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Other

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12 pages, 644 KiB  
Systematic Review
Knee Arthrodesis for Periprosthetic Knee Infection: Fusion Rate, Complications, and Limb Salvage—A Systematic Review
by Michele Mercurio, Giorgio Gasparini, Erminia Cofano, Andrea Zappia, Filippo Familiari and Olimpio Galasso
Healthcare 2024, 12(7), 804; https://doi.org/10.3390/healthcare12070804 - 7 Apr 2024
Viewed by 706
Abstract
The aim of this systematic review was to investigate the outcomes of knee arthrodesis (KA) after periprosthetic joint infection (PJI) of the knee. Differences in clinical outcomes and complication rates among the intramedullary nailing (IMN), external fixation (EF), and compression plating (CP) procedures [...] Read more.
The aim of this systematic review was to investigate the outcomes of knee arthrodesis (KA) after periprosthetic joint infection (PJI) of the knee. Differences in clinical outcomes and complication rates among the intramedullary nailing (IMN), external fixation (EF), and compression plating (CP) procedures were compared. A total of 23 studies were included. Demographics, microbiological data, types of implants, surgical techniques with complications, reoperations, fusion, and amputation rates were reported. A total of 787 patients were evaluated, of whom 601 (76.4%), 166 (21%), and 19 (2.4%) underwent IMN, EF, and CP, respectively. The most common causative pathogen was coagulase-negative Staphylococcus (CNS). Fusion occurred in 71.9%, 78.8%, and 92.3% of the patients after IMN, EF, and CP, respectively, and no statistically significant difference was found. Reinfection rates were 14.6%, 15.1%, and 10.5% after IMN, EF, and CP, respectively, and no statistically significant difference was found. Conversion to amputation occurred in 4.3%, 5%, and 15.8% of patients after IMN, EF, and CP, respectively; there was a higher rate after CP than after EF. The IMN technique is the most common option used for managing PJI with KA. No differences in terms of fusion, reinfection, or conversion-to-amputation rates were reported between IMN and EF. CP is rarely used, and the high amputation rate represents an important limitation of this technique. Full article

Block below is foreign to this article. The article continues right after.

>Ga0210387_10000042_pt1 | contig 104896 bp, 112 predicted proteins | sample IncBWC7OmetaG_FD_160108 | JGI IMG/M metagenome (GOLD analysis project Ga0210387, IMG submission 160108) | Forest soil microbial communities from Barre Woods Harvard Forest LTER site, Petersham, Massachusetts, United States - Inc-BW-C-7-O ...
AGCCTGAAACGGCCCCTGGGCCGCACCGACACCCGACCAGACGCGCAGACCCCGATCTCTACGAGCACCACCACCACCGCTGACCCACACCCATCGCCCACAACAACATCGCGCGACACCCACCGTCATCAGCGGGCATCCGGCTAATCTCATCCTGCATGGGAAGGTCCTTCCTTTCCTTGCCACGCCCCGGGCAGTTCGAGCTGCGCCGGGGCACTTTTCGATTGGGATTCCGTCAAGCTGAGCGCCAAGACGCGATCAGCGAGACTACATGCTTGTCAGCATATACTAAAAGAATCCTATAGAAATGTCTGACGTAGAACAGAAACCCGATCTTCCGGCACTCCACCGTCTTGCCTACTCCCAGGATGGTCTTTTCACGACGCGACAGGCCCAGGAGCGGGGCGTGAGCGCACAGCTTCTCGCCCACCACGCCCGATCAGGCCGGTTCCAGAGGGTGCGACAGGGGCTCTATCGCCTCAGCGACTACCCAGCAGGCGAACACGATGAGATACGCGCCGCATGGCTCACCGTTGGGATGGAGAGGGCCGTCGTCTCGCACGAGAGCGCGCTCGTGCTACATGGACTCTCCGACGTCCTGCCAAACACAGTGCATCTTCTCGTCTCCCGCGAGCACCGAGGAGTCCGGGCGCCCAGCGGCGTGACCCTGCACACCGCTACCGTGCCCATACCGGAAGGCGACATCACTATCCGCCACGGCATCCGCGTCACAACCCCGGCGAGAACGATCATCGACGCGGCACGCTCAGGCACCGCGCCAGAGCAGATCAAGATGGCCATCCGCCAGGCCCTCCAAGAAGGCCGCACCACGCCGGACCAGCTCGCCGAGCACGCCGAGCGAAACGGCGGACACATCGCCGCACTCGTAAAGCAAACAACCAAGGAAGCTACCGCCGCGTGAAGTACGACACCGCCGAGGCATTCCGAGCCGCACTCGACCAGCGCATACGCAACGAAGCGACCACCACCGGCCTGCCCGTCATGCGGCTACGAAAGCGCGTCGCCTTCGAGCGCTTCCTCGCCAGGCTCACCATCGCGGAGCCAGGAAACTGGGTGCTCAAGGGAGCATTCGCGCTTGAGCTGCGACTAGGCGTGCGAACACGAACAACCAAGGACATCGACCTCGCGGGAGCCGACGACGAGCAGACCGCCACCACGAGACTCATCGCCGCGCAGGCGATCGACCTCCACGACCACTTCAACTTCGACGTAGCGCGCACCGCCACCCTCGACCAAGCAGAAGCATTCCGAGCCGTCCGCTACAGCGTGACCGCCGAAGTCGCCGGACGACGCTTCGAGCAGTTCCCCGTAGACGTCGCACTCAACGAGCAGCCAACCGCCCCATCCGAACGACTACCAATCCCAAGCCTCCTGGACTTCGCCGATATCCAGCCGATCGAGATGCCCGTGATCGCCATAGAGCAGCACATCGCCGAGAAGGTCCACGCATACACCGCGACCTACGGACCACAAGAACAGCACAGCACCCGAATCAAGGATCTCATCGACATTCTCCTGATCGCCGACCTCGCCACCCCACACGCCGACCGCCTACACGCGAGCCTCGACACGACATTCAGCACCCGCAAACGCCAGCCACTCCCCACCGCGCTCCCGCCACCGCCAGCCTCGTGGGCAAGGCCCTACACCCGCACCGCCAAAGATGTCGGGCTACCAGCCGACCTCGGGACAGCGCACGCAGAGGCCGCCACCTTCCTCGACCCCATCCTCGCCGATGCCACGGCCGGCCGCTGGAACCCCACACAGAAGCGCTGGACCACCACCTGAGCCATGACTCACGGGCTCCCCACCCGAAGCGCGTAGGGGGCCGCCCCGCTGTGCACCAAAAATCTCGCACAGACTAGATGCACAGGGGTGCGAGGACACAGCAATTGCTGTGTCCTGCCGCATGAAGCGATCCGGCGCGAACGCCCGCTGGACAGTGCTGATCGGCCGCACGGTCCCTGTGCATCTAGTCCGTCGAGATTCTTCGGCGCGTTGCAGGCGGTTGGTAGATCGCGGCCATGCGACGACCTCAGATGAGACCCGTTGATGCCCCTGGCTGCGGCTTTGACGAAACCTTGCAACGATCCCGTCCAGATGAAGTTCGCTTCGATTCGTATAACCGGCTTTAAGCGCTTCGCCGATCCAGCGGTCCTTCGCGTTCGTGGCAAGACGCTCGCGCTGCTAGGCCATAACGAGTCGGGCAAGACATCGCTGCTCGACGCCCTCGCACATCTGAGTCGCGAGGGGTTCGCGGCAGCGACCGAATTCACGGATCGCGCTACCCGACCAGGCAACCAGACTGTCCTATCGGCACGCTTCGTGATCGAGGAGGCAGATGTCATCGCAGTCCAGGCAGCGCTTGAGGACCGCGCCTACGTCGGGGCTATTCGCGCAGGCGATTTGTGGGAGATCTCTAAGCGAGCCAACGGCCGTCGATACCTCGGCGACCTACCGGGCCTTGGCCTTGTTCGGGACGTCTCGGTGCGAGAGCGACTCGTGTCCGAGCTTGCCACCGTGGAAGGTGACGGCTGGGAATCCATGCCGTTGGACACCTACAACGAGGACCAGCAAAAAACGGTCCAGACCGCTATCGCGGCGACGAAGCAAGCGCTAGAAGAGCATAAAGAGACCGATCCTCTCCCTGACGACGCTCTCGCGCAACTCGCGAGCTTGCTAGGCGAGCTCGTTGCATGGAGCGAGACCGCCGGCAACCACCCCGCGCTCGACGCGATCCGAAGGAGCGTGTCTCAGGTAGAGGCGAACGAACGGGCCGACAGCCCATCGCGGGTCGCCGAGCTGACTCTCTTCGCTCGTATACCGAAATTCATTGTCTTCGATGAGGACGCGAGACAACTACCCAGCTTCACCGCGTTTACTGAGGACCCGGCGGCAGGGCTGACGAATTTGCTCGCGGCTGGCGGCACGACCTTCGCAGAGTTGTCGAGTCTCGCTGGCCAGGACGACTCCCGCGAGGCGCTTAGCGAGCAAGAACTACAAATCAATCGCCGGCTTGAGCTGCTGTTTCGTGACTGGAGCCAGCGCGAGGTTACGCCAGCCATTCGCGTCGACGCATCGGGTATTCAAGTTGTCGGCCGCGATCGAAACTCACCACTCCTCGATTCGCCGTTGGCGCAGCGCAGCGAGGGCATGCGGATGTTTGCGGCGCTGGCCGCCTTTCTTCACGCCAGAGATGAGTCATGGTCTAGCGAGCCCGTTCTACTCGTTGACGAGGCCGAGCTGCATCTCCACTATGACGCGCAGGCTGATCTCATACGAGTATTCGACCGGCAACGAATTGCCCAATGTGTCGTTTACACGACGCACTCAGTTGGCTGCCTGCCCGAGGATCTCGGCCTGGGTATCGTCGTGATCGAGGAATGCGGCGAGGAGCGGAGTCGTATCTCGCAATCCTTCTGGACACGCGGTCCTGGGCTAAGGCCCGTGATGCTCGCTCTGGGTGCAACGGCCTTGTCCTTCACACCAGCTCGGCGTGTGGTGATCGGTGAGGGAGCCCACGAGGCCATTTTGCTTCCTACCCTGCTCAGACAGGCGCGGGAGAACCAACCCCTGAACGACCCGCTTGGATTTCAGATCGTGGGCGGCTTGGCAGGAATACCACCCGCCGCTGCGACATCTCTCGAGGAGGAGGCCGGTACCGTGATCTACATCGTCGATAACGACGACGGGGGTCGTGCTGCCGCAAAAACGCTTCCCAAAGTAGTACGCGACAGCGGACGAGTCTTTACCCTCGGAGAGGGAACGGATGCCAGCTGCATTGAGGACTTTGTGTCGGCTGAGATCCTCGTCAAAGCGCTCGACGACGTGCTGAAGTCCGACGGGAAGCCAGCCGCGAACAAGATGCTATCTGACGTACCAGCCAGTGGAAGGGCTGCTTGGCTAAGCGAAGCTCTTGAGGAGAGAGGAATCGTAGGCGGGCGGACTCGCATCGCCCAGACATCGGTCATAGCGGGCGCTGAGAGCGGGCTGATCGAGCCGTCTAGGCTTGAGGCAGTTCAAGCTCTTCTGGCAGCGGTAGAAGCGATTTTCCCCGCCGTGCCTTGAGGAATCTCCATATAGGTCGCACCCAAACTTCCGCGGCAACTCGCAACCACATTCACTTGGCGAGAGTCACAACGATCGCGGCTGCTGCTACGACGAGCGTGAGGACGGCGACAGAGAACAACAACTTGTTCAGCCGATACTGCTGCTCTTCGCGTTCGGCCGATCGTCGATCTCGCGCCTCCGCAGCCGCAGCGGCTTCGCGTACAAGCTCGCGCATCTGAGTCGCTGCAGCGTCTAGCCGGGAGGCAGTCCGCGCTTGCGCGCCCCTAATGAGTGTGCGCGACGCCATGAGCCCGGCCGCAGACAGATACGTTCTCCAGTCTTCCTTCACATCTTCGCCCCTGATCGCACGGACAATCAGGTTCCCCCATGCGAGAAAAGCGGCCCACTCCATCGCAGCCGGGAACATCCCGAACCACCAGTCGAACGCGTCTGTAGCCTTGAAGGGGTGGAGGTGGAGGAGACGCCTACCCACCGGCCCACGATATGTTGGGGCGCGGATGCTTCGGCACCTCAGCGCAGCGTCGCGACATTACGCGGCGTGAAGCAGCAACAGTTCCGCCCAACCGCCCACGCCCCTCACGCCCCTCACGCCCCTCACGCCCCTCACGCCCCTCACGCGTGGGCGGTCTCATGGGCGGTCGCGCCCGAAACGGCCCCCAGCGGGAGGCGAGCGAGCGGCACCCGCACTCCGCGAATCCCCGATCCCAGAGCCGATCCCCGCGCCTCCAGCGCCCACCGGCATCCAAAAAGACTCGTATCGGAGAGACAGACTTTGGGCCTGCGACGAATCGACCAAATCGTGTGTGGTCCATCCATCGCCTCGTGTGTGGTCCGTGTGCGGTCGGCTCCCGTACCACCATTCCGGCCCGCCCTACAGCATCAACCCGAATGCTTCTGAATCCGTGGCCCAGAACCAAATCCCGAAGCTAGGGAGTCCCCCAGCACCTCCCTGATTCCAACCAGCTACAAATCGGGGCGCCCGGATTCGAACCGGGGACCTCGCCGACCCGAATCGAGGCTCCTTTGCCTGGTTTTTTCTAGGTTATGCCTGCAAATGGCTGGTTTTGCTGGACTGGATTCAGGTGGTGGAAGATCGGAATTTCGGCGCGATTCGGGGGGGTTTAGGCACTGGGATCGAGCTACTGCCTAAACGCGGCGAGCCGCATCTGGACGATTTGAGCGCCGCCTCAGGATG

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12 pages, 26277 KiB  
Technical Note
Augmented Articulating Spacers in Infected Total Knee Arthroplasty: Surgical Technique
by Domenico De Mauro, Enrico Festa, Donato Di Gennaro, Tiziana Ascione, Giannantonio Coletta, Massimo Mariconda and Giovanni Balato
Healthcare 2024, 12(7), 735; https://doi.org/10.3390/healthcare12070735 - 28 Mar 2024
Viewed by 619
Abstract
Periprosthetic joint infections (PJIs) are a prominent subject of discussion in orthopedics and are frequently debated at conferences and congresses. In the context of PJIs affecting the knee, the decision between following a one-stage or two-stage treatment approach has historically been a pivotal [...] Read more.